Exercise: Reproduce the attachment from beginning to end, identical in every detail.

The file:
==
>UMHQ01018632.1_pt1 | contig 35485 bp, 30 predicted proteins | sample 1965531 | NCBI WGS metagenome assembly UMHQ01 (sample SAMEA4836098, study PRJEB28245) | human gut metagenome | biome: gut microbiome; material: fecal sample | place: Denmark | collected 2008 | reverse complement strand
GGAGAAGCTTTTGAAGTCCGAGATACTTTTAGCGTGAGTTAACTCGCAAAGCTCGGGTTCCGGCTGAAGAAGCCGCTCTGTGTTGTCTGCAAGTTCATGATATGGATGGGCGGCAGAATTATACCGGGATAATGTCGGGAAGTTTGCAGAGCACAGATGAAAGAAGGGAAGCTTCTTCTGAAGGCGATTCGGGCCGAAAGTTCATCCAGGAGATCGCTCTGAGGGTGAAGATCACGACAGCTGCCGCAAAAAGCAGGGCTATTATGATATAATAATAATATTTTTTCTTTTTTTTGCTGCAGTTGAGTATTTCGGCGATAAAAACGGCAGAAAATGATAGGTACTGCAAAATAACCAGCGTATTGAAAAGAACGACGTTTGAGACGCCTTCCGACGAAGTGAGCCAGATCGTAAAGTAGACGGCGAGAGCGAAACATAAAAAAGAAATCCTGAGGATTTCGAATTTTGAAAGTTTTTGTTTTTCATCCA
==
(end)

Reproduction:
>UMHQ01018632.1_pt1 | contig 35485 bp, 30 predicted proteins | sample 1965531 | NCBI WGS metagenome assembly UMHQ01 (sample SAMEA4836098, study PRJEB28245) | human gut metagenome | biome: gut microbiome; material: fecal sample | place: Denmark | collected 2008 | reverse complement strand
GGAGAAGCTTTTGAAGTCCGAGATACTTTTAGCGTGAGTTAACTCGCAAAGCTCGGGTTCCGGCTGAAGAAGCCGCTCTGTGTTGTCTGCAAGTTCATGATATGGATGGGCGGCAGAATTATACCGGGATAATGTCGGGAAGTTTGCAGAGCACAGATGAAAGAAGGGAAGCTTCTTCTGAAGGCGATTCGGGCCGAAAGTTCATCCAGGAGATCGCTCTGAGGGTGAAGATCACGACAGCTGCCGCAAAAAGCAGGGCTATTATGATATAATAATAATATTTTTTCTTTTTTTTGCTGCAGTTGAGTATTTCGGCGATAAAAACGGCAGAAAATGATAGGTACTGCAAAATAACCAGCGTATTGAAAAGAACGACGTTTGAGACGCCTTCCGACGAAGTGAGCCAGATCGTAAAGTAGACGGCGAGAGCGAAACATAAAAAAGAAATCCTGAGGATTTCGAATTTTGAAAGTTTTTGTTTTTCATCCA